Lord Krishna

Lord Krishna

Lord krishna is one of the most widely worshipped and most popular of all Hindu deities. Krishna in Hinduism and Indian mythology, the eighth avatar, or incarnation, of the god Vishnu. None of the other incarnations of Vishnu has attracted as passionate and widespread a devotion in India as Krishna. Shri Krishna, an incarnation of Lord Vishnu, was born in the Dwapara Yuga as the eighth son of the Yadava prince Vasudev and his wife Devaki.  According to tradition, Vishnu appeared as Krishna to rid the world of a tyrannical king named Kansa, the son of a demon. Of all the incarnations, Lord Krishna is revered as a full and complete incanation (purna avatara) of Lord Vishnu. He commands love, respect, and adoration from all Hindus of all walks of life.

Krishna is technically the black god, since the Sanskrit word Krishna means "black." However, he is generally depicted with blue skin. Worship of the Lord Krishna, either in the form of deity Krishna or in the form of Vasudeva, Bala Krishna or Gopala can be traced to as early as 4th century BC.

Lord Krishna was the eighth son born to Devaki and her husband Vasudeva in Mathura. However Krishna raised by his foster parents Yashoda and Nanda in Gokul a small village called Brindhavan. The birthday of Krishna is called Janmashthami, a special occasion for Hindus that is celebrated around the world. The birth of Krishna is in itself a transcendental phenomenon that generates awe among the Hindus and overwhelms one and all with its supra mundane happenings.

According to a famous legend, Krishna drove away the monsterous serpent Kaliya from the river to the sea. Krishna, according to another popular myth, lifted the Govardhana hill up with his little finger and held it like an umbrella to protect the people of Vrindavana from the torrential rain caused by Lord Indra, who had been annoyed by Krishna.

As a child, Krishna was extremely mischievious, stealing milk and butter. That's the reason he is also referred as "Maakhan Chor" meaning butter thief. He had a strength far beyond ordinary man. Once when Yashoda caught him eating mud, she forced him to open his mouth; within she saw the entire universe. Krishna's magic made her forget the incident.

The consort of Krishna is Radha. His love for her is an allegory of the union of The Supreme with nature. Krishna is also considered to be an ultimate playboy who was responsible for charming all gopikaas (cowherdesses) around him, Krishna the focus of devotion (the lover, the all-attractive, the flute player). He is frequently shown playing the flute, attracting and bewildering the gopis (the cowgirls) of Brindavana.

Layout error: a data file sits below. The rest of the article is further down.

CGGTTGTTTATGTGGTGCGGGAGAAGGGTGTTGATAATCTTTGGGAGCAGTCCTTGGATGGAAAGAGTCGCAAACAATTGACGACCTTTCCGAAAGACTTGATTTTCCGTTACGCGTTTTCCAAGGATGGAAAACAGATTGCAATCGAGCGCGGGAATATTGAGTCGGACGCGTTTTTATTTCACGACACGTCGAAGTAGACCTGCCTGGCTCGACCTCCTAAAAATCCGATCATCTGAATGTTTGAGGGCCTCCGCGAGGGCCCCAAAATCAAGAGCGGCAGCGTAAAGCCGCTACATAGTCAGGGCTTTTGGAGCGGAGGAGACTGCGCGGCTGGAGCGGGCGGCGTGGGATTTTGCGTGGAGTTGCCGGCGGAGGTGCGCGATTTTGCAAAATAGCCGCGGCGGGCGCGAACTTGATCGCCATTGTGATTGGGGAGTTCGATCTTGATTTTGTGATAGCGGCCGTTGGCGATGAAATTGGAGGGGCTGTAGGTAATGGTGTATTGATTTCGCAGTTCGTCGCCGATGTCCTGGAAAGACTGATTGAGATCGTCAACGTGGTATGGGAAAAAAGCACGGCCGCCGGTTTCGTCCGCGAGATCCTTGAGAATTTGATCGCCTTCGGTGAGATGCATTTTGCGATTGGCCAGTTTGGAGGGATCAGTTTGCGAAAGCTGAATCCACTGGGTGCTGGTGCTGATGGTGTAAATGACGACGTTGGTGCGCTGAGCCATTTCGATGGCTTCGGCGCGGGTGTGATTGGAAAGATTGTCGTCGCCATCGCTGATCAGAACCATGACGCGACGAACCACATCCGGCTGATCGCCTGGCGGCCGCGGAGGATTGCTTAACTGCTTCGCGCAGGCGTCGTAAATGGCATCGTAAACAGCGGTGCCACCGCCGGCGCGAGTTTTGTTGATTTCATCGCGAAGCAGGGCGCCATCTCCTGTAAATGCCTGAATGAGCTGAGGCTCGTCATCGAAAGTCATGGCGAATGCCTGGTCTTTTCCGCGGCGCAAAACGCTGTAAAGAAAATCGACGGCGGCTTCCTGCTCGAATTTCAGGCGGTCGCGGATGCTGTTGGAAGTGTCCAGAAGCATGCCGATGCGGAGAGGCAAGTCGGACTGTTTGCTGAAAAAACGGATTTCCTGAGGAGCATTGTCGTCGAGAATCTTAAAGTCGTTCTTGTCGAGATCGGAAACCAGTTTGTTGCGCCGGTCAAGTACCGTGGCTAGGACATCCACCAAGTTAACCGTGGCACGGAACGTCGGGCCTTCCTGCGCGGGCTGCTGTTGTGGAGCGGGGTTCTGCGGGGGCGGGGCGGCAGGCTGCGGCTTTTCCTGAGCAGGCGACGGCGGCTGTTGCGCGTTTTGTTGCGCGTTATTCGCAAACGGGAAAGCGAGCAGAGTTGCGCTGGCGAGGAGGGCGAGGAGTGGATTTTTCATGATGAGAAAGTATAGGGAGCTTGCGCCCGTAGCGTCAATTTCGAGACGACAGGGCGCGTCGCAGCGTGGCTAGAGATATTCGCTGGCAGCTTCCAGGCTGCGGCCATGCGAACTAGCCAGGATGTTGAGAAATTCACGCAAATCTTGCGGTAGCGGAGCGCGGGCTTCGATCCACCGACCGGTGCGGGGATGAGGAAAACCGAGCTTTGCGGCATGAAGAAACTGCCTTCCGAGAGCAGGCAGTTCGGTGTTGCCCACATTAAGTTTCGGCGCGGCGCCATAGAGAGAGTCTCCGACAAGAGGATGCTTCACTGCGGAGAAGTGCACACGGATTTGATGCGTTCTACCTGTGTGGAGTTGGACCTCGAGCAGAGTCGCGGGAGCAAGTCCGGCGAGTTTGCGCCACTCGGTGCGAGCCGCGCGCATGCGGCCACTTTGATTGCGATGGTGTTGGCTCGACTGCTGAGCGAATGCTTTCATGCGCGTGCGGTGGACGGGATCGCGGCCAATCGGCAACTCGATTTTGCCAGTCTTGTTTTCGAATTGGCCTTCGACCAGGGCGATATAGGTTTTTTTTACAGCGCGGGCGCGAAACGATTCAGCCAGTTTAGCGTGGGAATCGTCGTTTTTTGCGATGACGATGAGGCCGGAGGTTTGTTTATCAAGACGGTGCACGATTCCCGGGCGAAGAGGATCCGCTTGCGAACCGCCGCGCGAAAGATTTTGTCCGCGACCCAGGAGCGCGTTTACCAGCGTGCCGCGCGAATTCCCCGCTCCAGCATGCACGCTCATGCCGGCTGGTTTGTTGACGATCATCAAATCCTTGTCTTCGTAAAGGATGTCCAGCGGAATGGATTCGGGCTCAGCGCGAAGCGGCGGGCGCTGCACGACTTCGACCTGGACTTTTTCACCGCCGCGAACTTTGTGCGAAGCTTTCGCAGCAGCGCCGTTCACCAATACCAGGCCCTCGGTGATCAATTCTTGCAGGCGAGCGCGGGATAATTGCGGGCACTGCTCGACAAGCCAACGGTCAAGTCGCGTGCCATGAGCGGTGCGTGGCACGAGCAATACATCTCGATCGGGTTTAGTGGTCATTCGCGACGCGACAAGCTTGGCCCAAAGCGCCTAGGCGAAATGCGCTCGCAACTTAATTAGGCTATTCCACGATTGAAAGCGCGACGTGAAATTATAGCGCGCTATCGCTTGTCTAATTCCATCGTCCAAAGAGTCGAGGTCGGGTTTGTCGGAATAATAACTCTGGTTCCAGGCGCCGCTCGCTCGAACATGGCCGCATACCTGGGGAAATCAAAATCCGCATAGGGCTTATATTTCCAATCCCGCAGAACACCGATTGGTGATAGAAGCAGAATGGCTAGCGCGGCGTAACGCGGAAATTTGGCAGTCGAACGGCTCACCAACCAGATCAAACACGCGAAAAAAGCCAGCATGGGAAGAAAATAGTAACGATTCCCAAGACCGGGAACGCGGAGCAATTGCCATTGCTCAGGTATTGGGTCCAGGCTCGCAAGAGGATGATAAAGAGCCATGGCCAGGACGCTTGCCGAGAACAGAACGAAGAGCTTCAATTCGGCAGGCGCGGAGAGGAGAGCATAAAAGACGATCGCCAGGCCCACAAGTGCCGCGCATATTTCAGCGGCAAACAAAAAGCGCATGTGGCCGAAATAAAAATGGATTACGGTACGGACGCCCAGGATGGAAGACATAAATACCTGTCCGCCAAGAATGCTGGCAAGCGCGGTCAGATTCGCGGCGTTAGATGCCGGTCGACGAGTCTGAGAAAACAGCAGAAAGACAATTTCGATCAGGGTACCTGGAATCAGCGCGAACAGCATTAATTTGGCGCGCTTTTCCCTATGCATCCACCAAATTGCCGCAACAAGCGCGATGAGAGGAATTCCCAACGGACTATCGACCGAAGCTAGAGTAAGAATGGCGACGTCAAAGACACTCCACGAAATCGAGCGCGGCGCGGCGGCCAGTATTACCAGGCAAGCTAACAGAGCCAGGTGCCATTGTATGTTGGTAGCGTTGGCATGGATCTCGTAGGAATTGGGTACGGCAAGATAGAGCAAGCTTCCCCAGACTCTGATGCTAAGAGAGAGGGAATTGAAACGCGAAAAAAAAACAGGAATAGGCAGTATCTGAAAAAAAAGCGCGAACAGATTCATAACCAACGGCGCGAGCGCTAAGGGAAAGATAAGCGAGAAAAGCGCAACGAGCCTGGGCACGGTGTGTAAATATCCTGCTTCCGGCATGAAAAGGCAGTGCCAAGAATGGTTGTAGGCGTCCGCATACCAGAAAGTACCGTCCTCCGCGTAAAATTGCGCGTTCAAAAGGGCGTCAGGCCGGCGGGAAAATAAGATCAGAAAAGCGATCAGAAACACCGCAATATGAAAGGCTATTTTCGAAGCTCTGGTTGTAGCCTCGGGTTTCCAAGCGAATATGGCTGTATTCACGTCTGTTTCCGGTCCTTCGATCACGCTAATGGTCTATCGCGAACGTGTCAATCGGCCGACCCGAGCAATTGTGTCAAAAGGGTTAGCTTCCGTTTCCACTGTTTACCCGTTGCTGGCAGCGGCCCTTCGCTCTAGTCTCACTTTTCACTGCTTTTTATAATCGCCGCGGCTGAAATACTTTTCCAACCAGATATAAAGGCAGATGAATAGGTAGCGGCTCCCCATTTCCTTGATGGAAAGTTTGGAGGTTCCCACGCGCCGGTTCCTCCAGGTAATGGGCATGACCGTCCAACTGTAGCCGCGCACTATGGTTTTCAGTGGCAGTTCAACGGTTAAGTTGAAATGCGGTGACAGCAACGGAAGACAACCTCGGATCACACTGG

The stories of his play with the gopis (milkmaids) of Brindavana, especially Radha (daughter of Vrishbhanu, one of the original residents of Brindavan) became known as the Rasa lila and were romanticised in the poetry of Jayadeva, author of the Gita Govinda. These became important as part of the development of the Krishna bhakti traditions worshiping Radha Krishna.

After the death of Kansa, Krishna becomesan ally of the Pandavas. In the famous battle of Kurukshetra Lord Krishna took the role of a charioteer on the side of the Pandavas. As the charioteer and preceptor to Arjun, he revealed to the world the supreme truths of life. He displayed his stupendous Universal Form delivered his famous message known as the Bhagavad-gita. The Festival of Holi, celebearted in spring, in which people from all backgrounds play on the streets and squirt each other with water colors, is associated with him.

Krishna had eight princely wives, also known as Ashtabharya: Rukmini, Satyabhama, Jambavati, Nagnajiti, Kalindi, Mitravinda, Bhadra, Lakshmana) and the other 16,000 (number varies in scriptures), who were rescued from Narakasura. They had been forcibly kept in his palace and after Krishna had killed Narakasura, he rescued these women and freed them. Krishna married them all to save them from destruction and infamity.

Like all other avatars of Lord Vishnu, Krishna must die as he is in the form of a human. While in the forest doing Yoga, he is accidentally pierced in the foot with a spear by a hunter who mistook his foot for deer's foot. Krishna blesses the man who threw the spear that will take him to heaven. Krishna's disappearance marks the end of Dvapara Yuga and the start of Kali Yuga (present age)